Lawrence has been in touch again. (His last post is here – hope I haven’t got me Lawrence’s mixed up.)
With a module-based train club in my area I plan on joining them. So a module was in the making to the requirements of standard modules. After getting the framework (front to rear (24 inches) and side to side (48 inches)) correct started with the layout. The idea was a hunt scene.
The main (required) two tracks go through a tunnel, the top will lift off for any problems in the tunnel. There is a siding into a mountain and a track for delivery of the hunters (top also is recoverable.
Just a few shots of my up-and-coming N gauge layout. The track is finally laid. I plan to have two platforms at the front right, with a shunting yard behind. The top left is a branch line to what will be a quarry.
A long way to go, but at least now the track is laid.
Now, I know there isn’t a lot to Mike’s layout yet, and I do get mails asking why I publish such sparse layouts – and the answer is simple. This hobby is all about making a start.
And with that in mind, here’s a question from Jim that I thought was interesting:
As I consider getting back into model railroading – did it many years ago (lets say about 3.5 to 4 decades ago, in my teenage years). I have found your website and blog postings to be very inspirational and insightful.
While I am crafty type, good mechanically (engineer – electrical by degree but lots of mechanical background as well) and have a wood shop in my garage – so I am confident I can do a at least a fairly passable modelling job of all this.
However in many regards I am going to be a novice at some of the more detailed and/or advanced modelling techniques (though in watching the videos you post I have discovered water features are not nearly as hard as they appear in the models to pull-off).
I am really leaning towards modelling the Durango & Silverton narrow gauge railroad towards end of steam era and early diesel era – possibly mixing a few time periods on the model. I would like to do HO or HOn3 but space considerations may drive me into N or Nn3 scale.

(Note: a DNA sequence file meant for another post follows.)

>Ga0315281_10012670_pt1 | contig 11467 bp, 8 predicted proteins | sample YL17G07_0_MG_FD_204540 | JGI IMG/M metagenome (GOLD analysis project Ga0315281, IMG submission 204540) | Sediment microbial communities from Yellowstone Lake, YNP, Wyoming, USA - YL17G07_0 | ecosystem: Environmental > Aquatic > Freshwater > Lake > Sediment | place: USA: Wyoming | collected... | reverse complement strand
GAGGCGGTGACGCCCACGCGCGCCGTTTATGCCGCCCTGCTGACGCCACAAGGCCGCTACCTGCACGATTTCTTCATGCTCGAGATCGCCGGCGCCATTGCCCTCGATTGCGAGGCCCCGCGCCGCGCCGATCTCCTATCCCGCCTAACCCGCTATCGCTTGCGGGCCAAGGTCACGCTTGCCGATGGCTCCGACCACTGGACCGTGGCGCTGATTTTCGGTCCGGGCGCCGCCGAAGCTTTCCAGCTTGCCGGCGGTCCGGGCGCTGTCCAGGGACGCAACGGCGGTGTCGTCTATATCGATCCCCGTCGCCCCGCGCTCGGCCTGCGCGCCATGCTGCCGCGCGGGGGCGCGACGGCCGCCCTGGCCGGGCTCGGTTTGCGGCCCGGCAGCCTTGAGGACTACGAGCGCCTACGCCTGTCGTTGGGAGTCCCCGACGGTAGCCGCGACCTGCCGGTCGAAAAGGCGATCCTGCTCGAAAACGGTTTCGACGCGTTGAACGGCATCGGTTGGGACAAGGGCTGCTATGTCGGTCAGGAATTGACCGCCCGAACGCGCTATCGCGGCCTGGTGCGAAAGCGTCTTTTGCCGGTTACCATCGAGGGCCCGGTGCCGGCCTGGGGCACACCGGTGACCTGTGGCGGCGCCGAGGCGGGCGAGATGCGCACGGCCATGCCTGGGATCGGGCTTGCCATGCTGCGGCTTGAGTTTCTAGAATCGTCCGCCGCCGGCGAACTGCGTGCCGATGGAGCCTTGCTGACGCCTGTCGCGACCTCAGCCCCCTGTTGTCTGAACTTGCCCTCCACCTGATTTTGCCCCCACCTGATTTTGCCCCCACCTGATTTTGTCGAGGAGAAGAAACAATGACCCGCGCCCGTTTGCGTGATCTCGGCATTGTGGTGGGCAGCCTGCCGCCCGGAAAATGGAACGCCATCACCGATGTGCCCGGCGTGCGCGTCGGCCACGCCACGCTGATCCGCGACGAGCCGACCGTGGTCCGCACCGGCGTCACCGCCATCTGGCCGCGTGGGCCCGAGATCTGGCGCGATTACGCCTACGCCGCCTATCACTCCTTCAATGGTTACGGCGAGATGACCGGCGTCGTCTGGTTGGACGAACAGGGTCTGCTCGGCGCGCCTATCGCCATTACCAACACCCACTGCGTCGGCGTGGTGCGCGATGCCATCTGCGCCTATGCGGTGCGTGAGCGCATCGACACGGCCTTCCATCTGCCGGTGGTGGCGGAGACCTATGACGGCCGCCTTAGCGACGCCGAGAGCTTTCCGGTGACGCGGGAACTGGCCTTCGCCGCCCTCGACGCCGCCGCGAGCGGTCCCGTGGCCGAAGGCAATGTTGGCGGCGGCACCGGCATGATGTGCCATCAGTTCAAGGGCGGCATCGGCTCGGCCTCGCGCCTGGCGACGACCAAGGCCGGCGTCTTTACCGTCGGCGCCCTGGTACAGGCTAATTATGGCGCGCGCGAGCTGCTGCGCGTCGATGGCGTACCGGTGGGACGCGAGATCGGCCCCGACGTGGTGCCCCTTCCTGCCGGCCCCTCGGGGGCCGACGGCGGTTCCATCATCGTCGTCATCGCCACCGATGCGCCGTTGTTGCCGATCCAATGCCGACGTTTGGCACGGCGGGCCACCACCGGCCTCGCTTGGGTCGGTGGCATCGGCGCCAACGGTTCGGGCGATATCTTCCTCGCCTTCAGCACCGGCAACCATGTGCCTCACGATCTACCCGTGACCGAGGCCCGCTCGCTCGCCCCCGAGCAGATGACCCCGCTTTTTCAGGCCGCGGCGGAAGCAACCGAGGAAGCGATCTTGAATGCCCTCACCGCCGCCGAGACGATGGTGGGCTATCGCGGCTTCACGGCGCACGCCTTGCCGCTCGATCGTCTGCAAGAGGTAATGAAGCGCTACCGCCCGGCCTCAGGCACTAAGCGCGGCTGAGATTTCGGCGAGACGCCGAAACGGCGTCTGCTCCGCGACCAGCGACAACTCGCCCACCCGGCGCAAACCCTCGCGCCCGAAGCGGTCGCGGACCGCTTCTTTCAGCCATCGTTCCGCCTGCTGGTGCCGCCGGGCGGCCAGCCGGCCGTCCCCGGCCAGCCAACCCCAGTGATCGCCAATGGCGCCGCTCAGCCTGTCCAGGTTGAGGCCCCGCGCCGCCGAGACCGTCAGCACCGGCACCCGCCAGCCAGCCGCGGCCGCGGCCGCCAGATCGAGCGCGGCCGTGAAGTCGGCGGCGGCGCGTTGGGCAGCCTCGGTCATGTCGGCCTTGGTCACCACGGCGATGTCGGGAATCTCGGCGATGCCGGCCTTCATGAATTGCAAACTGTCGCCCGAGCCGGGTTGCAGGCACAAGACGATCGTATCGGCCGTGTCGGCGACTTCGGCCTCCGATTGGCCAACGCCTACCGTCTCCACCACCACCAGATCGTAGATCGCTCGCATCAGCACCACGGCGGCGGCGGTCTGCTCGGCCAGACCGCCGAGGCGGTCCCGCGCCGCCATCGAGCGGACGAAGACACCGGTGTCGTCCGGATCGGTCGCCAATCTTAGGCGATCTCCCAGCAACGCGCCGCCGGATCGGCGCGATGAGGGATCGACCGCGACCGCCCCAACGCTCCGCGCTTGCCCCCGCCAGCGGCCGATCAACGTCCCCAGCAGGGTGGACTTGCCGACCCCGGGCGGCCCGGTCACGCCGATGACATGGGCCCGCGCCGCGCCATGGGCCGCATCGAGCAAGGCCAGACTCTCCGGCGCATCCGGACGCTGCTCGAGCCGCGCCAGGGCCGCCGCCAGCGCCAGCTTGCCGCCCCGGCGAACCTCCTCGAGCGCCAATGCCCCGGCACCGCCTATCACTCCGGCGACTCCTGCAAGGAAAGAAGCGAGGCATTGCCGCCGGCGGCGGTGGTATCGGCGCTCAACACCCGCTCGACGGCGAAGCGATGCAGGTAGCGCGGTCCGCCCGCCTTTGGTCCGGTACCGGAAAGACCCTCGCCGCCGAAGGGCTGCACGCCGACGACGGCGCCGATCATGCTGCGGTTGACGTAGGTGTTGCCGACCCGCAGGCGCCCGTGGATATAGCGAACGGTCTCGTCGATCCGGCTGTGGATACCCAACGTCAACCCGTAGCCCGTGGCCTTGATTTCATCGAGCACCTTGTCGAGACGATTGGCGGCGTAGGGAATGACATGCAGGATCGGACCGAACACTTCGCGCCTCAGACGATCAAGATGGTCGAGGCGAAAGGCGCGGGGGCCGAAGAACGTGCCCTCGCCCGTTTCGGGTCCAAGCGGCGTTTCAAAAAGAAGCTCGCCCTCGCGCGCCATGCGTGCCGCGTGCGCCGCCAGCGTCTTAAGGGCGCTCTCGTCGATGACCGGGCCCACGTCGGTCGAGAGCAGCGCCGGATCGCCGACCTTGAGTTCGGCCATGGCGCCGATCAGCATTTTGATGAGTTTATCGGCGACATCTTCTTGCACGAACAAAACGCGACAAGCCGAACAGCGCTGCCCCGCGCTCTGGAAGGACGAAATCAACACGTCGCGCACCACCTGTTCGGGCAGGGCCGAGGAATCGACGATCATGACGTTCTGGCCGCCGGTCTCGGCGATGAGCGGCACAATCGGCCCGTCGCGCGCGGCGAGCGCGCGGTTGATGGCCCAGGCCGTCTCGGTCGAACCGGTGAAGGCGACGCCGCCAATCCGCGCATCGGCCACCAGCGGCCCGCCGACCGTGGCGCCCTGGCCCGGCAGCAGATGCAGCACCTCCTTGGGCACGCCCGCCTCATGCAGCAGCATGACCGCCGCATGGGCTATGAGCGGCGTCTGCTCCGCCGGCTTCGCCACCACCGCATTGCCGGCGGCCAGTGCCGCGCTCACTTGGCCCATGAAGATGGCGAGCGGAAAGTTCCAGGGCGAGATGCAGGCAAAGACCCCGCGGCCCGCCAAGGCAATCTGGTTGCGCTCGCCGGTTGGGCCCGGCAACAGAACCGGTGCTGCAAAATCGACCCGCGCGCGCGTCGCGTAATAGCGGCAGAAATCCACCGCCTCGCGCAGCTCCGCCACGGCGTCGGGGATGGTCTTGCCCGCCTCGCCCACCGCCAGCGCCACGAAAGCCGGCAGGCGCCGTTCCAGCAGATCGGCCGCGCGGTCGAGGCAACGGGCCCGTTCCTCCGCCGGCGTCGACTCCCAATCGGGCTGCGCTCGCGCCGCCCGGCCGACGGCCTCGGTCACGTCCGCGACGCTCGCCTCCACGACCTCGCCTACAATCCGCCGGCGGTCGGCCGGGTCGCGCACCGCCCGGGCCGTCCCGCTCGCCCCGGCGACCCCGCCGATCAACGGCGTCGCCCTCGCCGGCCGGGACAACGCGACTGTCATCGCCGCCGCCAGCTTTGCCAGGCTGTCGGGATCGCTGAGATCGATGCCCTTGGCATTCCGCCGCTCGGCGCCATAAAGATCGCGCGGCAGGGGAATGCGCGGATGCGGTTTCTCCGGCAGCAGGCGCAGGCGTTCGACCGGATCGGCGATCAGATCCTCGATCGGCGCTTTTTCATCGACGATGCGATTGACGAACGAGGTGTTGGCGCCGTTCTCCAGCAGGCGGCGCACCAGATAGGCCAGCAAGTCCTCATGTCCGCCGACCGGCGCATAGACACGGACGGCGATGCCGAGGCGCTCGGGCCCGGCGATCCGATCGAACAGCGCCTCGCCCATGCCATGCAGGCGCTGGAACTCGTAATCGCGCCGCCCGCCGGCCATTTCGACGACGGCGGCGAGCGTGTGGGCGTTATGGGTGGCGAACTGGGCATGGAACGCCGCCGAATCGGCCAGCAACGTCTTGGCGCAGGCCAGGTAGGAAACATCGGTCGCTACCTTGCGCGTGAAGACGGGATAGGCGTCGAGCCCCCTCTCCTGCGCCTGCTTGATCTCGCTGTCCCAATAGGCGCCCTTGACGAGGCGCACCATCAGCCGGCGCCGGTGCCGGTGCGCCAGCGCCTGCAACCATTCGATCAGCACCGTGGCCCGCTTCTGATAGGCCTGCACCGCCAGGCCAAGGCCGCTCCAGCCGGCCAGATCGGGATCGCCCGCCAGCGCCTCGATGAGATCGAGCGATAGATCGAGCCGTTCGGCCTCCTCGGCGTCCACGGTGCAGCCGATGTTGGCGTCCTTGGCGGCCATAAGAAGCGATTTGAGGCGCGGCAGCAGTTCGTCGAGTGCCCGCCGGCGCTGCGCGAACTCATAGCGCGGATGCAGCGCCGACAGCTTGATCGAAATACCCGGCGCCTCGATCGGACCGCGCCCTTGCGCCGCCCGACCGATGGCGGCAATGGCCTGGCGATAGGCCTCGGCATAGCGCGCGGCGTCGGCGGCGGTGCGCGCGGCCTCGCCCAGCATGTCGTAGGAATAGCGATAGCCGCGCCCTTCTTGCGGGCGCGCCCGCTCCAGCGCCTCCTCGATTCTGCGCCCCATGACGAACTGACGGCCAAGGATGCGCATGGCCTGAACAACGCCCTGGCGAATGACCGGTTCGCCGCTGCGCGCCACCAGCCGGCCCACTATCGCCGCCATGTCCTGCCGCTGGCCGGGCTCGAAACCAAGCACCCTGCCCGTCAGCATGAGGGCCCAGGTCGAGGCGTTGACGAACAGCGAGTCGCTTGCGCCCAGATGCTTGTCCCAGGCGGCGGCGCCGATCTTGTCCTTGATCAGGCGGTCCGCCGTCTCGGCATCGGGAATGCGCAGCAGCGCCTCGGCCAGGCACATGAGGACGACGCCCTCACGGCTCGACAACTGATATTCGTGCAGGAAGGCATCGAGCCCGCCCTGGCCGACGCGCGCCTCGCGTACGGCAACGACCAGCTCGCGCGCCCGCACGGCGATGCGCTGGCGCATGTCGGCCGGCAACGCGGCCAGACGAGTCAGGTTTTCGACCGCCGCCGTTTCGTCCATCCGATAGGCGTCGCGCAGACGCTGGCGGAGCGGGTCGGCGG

I would like to model it faithfully as narrow gauge, but my research is beginning to indicate that may limit my selection of narrow gauge loco’s and rolling stock. Here are some of my questions as I consider this choice – certainly some of the answers would be subjective, but I am interested in hearing others opinions and their justification in their choice to each of these questions:
Given that as an older adult this is really my first foray back into model railroading should I just stick with a standard gauge layout (either HO or N)?
I have discovered good quality locomotives (especially fully DCC equipped) can get rather pricey – I have a strong suspicion price goes up even more in narrow gauge. How much am I limiting myself on track, locomotive and rolling stock selection if I do decide to work in narrow gauge?
What vendors/sources as well as websites, books,or magazines do you and/or your members recommend for narrow gauge loco’s, track, rolling stock, supplies, and reference material?
Are there conversion kits to convert the wheels and axles (both drive and free spinning wheels) on standard gauge (HO or N) to narrow gauge (HOn3 or Nn3)? If they do exist, where would one source these from?
Thanks in advance Al,
Can anyone help Jim? And a big thanks to Mike and Lawrence too.
That’s all for today folks.
If the folks over the years have inspired you, grab the Beginner’s Guide and get to work on yours today. There’s just no point sitting on the side lines – especially at this time of year.